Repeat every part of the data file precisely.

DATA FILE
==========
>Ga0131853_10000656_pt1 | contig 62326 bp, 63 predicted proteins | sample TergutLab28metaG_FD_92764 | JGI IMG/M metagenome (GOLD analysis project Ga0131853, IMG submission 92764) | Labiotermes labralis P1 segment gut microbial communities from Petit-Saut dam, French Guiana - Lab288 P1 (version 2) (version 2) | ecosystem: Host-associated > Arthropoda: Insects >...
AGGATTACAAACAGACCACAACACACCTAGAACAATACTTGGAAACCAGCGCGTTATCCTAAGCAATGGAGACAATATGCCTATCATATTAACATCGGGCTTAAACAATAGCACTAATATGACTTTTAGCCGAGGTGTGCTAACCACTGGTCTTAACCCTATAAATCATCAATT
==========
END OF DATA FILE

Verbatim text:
>Ga0131853_10000656_pt1 | contig 62326 bp, 63 predicted proteins | sample TergutLab28metaG_FD_92764 | JGI IMG/M metagenome (GOLD analysis project Ga0131853, IMG submission 92764) | Labiotermes labralis P1 segment gut microbial communities from Petit-Saut dam, French Guiana - Lab288 P1 (version 2) (version 2) | ecosystem: Host-associated > Arthropoda: Insects >...
AGGATTACAAACAGACCACAACACACCTAGAACAATACTTGGAAACCAGCGCGTTATCCTAAGCAATGGAGACAATATGCCTATCATATTAACATCGGGCTTAAACAATAGCACTAATATGACTTTTAGCCGAGGTGTGCTAACCACTGGTCTTAACCCTATAAATCATCAATT